LEWISTON — In four weeks, Just-in-Time Recreation has collected hundreds of food items, two bikes and several hundred dollars to donate to The Store Next Door, a nonprofit organization supporting Lewiston’s homeless youth and parenting teens.

Tom Giberti, the former longtime manager of the bowling alley previously known as Sparetime Recreation, came up with the idea to run a fun, eight-week bowling league Wednesday nights. Participants are required to bring at least two food items each week, but sometimes they donate cash instead.

Soon, bowlers in other leagues were also contributing to the food collection.

“It snowballed, we never expected this,” Giberti said. “I went to all the other leagues, told them what we were doing and said ‘we’d love you to be part of it. So, everybody started bringing in food or cash money.”

Giberti and owner Samantha Juray have created six Christmas meal packages and intend to make two more. Each container will include a $25 gift card for either Hannaford or Shaw’s in addition to a $25 gift card for the Italian Bakery in Lewiston. The money will allow families to purchase perishable foods, such as a turkey or ham, and dessert for the meal.

Just-in-Time Recreation owner Samantha Juray and former General Manager Tom Giberti have collected hundreds of food items and two bicycles to donate to Lewiston students in need. Vanessa Paolella/Sun Journal

Lewiston school district’s homeless youth advocate, Jamie Caouette, said the meal packages will have a greater significance to students than just having food to eat. Many homeless students temporarily stay in a series of different homes or are taken in by families who are already in need.

“A lot of my students, they want to be able to give something to whoever is helping them,” said Caouette, who runs The Store Next Door. “Anybody who donates and gives to them, they’re extremely grateful because they don’t have anything to give . . . they don’t have the means to be able to give back, and if they can walk up with a box and give it to someone they’re staying with, to them that’s like paying for letting them stay there.”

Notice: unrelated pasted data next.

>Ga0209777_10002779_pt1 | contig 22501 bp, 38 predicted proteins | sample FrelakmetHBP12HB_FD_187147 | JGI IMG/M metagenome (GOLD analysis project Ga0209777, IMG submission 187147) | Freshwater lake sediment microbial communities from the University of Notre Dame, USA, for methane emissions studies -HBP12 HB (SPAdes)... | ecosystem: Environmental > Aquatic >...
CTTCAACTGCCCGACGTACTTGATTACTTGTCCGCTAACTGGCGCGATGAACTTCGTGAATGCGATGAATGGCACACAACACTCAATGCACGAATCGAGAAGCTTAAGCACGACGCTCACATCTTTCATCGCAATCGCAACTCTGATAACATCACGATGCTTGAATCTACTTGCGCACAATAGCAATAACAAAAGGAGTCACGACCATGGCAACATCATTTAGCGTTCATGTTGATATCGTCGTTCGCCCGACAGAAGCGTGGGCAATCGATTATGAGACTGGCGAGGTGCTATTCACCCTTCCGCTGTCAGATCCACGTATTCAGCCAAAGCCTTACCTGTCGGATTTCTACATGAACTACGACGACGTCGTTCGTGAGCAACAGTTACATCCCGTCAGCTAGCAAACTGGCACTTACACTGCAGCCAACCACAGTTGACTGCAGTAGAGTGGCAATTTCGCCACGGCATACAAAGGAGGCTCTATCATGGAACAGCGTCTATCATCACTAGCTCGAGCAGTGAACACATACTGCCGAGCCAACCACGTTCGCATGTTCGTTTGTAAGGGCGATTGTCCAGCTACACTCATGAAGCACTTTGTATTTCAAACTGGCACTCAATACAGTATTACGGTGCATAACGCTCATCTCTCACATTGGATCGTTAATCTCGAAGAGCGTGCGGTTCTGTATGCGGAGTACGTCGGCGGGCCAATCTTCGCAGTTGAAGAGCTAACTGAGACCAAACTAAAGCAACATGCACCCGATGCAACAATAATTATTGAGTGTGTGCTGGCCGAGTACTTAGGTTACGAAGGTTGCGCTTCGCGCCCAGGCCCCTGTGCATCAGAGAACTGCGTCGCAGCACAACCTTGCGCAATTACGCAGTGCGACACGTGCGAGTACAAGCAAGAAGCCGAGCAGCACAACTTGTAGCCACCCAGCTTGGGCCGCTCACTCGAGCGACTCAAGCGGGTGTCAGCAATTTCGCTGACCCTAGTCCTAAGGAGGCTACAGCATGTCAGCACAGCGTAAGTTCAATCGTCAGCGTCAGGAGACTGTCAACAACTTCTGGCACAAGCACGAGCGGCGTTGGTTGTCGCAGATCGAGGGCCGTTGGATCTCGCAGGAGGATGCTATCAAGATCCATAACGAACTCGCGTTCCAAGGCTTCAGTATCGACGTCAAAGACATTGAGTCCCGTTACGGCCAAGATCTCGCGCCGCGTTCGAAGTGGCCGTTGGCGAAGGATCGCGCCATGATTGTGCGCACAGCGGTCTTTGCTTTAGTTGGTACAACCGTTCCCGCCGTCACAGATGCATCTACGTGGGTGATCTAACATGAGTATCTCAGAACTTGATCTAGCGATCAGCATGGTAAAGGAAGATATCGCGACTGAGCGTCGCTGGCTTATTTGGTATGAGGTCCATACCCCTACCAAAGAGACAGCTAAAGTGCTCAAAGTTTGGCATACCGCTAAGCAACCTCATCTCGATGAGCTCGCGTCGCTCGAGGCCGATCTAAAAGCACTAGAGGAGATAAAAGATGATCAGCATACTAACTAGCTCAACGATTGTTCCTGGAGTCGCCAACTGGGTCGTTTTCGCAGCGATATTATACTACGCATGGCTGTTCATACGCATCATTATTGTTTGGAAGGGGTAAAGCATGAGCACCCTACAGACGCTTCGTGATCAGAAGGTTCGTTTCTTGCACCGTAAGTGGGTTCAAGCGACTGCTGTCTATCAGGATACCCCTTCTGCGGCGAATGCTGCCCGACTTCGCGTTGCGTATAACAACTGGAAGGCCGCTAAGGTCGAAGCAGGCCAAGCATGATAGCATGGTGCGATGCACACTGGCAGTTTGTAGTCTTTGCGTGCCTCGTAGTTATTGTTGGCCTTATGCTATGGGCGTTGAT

The rest of the loose food items will be available for students to grab when they visit The Store Next Door.

“Food pantries are running low and there’s not a lot of options in the community,” Caouette said. “COVID really messed up a lot with people being able to get donations and community resources. A lot of things have shut down, there’s not a lot of resources out there.”

At least 52 Lewiston High School students struggle with homelessness, Caouette said, but she was unsure of the total number of students in the district.

“The numbers are forever changing,” she said. “These are kids that we just know about. Another thing is we don’t know about all the kids, because no one really wants to talk about homelessness and a lot of the time they want to hide it because they’re scared they might get in trouble or someone’s going to call (the Department of Health and Human Services).”

Just-in-Time’s partnership with The Store Next Door won’t end with the food drive. Already, they are talking about other ways the bowling alley can support Lewiston’s homeless youth.

“The homeless needs are clothing and shelter, but with the holidays here it’s (also) about trying to put some spirit into the kids,” said Ronald Potvin, a regular at Just-in-Time and the treasurer for The Store Next Door. “We’re talking about hosting a holiday party here at the bowling alley that we can bring the kids in and give them some fun to do.”

“They never really get to do anything fun,” Caouette said. “They don’t have transportation or extra money, they’re always trying to worry about ‘how am I going to get my next meal’ or ‘how am I going to get my clothes washed’ or ‘how am I going to take a shower,’ all the basic stuff that we take for granted.”

Giberti and Juray may also put up a Christmas tree to encourage bowlers to donate gifts, Giberti said. In January, he expects they will start a new collection drive, possibly for winter items such as hats, mittens and blankets.

Caouette said blankets are especially sought: “Any time we have blankets downstairs (in The Store Next Door), the kids take them right away because we don’t know where they’re staying. Sometimes they stay in abandoned buildings with no electricity or anything, so blankets are huge, sleeping bags, (too).”

The Store Next Door is always in need of food, toiletries, new clothing, blankets, and more. Anyone who would like more information should call the store at 207-755-7252 or email Caouette at [email protected]

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